The Center for Public Integrity just released what it's calling an investigation of conflict of interest rules for judges in the 50 states and the District of Columbia. On an A-F scale, the outfit graded state rules that keep judges from presiding over cases where a personal interest might intrude. Forty-two states and D.C. scored an F, meaning CPI thinks the disclosure rules were too lax, or didn't exist in the first place. No state's legal system got an A or a B, according to CPI's standard. California pulled a gentleman's C.
If those depressing-sounding rankings are fair, what do they mean? The gist is that there isn't enough legislation out there to prevent judicial corruption. So some corruption occurred:
After reviewing three years of personal financial disclosures, the Center found judges who authored opinions favoring companies in which they owned stock. The Center found judges who ruled on cases even when family members were receiving income from one of the parties. And it found judges who accepted lavish gifts — like a $50,000 trip from a lawyer.
Sounds bad. The rest of the research, however, doesn't offer too many cases that sound particularly grave. In the most alarming incident highlighted, a California supreme court judge participated in a case involving Wells Fargo Bank, despite apparently owning stock in the bank that could have represented as much as a million dollars. Another judge on the same court had recused himself. That's pretty glaring.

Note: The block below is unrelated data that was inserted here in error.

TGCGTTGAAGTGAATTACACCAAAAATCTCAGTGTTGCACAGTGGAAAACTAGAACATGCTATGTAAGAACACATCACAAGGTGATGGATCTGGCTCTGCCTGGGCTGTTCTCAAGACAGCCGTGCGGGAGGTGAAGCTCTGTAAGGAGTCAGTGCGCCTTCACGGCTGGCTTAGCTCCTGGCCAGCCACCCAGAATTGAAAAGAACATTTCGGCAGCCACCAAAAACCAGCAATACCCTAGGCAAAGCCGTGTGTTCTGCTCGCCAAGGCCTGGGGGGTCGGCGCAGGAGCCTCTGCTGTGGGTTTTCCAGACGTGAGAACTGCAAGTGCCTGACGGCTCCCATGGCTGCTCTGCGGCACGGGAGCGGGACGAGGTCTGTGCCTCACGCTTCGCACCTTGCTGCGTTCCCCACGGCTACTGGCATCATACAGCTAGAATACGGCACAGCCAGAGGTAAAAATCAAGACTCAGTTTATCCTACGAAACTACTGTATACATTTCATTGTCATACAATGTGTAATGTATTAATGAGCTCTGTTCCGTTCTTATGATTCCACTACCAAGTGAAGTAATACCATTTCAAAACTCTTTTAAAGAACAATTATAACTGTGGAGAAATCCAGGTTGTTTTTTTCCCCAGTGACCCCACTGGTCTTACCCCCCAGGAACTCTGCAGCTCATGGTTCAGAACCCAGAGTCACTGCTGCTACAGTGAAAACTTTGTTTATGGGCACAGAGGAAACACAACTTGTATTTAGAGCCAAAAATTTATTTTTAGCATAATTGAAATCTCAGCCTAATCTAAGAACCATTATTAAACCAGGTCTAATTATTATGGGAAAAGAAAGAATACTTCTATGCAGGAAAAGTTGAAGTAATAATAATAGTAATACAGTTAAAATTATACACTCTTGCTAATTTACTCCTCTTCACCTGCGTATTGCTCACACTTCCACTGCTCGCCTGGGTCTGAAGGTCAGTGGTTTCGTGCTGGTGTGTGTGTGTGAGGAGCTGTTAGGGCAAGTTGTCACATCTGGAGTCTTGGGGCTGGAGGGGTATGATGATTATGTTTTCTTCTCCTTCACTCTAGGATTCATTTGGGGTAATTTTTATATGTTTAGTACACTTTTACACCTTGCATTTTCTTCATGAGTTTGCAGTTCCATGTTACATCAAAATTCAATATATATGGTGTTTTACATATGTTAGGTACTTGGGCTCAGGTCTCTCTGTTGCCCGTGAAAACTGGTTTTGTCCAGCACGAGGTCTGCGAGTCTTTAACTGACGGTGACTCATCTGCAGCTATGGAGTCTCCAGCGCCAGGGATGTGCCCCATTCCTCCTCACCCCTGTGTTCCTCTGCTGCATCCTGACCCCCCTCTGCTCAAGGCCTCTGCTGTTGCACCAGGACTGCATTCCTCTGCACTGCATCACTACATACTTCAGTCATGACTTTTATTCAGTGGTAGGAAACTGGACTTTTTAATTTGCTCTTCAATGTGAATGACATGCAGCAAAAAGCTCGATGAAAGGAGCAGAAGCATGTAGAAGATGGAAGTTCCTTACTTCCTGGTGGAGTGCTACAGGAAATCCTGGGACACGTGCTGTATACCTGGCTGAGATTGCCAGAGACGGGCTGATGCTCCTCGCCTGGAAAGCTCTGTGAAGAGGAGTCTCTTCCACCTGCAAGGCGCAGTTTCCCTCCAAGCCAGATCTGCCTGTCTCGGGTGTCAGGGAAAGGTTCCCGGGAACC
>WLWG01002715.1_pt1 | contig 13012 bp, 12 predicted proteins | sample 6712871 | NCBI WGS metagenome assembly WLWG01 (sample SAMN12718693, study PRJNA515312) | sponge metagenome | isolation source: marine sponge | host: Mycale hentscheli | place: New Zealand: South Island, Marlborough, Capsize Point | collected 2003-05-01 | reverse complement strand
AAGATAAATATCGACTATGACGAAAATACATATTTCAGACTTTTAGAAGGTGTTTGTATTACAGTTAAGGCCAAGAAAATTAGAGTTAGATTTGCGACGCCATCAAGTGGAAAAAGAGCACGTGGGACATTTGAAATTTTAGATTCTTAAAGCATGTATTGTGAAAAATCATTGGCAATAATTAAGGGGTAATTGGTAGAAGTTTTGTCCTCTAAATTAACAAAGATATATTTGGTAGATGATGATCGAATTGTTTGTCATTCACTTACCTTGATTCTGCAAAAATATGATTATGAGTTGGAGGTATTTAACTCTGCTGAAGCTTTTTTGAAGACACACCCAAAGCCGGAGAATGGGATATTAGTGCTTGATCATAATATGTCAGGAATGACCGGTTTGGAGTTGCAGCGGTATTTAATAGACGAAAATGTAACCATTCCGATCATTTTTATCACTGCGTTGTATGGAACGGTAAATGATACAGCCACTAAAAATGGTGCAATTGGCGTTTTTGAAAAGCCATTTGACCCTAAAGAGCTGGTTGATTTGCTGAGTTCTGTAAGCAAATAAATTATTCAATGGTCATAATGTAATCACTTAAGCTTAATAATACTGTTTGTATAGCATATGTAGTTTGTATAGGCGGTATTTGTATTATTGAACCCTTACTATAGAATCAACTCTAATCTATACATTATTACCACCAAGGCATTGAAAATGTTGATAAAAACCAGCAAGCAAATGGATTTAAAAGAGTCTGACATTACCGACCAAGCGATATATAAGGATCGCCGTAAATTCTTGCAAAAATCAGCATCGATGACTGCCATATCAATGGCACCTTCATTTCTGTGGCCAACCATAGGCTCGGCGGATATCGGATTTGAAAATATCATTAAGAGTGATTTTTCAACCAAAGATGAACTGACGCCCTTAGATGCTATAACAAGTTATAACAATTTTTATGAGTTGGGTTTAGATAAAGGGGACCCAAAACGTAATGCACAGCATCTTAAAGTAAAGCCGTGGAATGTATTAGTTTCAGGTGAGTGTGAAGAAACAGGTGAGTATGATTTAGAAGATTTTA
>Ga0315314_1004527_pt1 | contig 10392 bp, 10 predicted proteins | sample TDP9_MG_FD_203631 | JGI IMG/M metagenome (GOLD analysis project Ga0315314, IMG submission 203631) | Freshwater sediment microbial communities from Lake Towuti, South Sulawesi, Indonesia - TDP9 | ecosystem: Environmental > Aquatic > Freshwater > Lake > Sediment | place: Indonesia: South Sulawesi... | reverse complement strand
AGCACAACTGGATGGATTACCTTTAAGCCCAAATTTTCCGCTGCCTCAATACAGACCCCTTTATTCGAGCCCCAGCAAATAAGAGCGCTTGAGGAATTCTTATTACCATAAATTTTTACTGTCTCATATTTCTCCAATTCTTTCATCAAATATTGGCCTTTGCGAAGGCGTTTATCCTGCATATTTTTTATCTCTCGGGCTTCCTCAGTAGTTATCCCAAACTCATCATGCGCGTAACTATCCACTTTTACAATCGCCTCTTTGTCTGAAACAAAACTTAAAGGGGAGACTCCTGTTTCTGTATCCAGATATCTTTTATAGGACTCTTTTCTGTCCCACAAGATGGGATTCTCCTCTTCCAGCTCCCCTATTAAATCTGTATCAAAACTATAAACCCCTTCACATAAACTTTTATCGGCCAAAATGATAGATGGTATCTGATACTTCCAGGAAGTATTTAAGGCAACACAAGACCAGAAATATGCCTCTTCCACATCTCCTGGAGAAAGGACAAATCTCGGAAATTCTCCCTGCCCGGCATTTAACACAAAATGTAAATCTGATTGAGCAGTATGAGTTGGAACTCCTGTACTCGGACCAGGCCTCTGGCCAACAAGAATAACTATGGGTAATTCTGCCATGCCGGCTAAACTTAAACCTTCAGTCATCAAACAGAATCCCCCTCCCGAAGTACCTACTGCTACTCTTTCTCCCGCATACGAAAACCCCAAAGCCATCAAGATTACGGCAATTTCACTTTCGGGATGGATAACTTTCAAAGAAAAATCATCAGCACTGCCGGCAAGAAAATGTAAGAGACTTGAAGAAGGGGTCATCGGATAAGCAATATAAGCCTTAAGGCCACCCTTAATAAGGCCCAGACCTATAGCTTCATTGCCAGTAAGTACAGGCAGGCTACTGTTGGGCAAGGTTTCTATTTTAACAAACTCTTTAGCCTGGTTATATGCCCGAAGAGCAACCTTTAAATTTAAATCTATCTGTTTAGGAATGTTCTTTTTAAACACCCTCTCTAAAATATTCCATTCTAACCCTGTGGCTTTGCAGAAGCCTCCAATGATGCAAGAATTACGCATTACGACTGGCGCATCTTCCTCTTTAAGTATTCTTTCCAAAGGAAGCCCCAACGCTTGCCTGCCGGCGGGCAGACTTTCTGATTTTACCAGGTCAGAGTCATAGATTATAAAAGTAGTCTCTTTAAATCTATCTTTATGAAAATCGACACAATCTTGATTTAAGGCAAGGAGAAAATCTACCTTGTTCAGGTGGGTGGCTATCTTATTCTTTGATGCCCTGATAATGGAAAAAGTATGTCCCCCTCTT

It's pretty hard for any person with a retirement portfolio not to be invested in large companies, and perhaps not even know it. Where does that begin to affect a judge's judgment?
In other cases, however, the numbers are a lot smaller, and point less to incentives for corruption than to the difficulty of separating a judge's personal finances from his or her responsibilities to the bench. A Missouri judge noted in the report ruled in the case of a natural gas company. The judge's wife also owned land on which the gas company held drilling rights, worth between $1,000 and $12,000 to the judge's wife.
“It certainly wasn’t going to affect my decision,” the judge argued to CPI, according to the report. “If I had Wal-Mart stock worth $100,000, I’d get off a Wal-Mart case. But I won’t get off a case for silly reasons.” Is $1,000 silly? Maybe.
The report found 273 state judges that are required to report stock holdings, of whom 107 reported holding stock of some sort. CPI's argument seems to be that judges with stock in companies before their courts should recuse themselves, and to insure they do, should be required to disclose their own financial holdings and perhaps those of close family members. Fair enough.
But what to do with that information? A million bucks in Wells Fargo Stock is one thing. But what about some vanilla IRA that also owns Wells Fargo? It's pretty hard for any person with a retirement portfolio not to be invested in large companies, and perhaps not even know it. Where does that begin to affect a judge's judgment?
The CPI argument appears to be that it's a case-by-case thing, and to make those kinds of calls, the rules for disclosure need to be clearer and tougher. When all those F grades rise, then states would have a framework to decide for themselves whether a given judge is too invested to rule on a case involving a particular company.
If that's true, then CPI isn't arguing that state judges are dirty. But it does suggest that under the current rules, we'd probably never know if they were.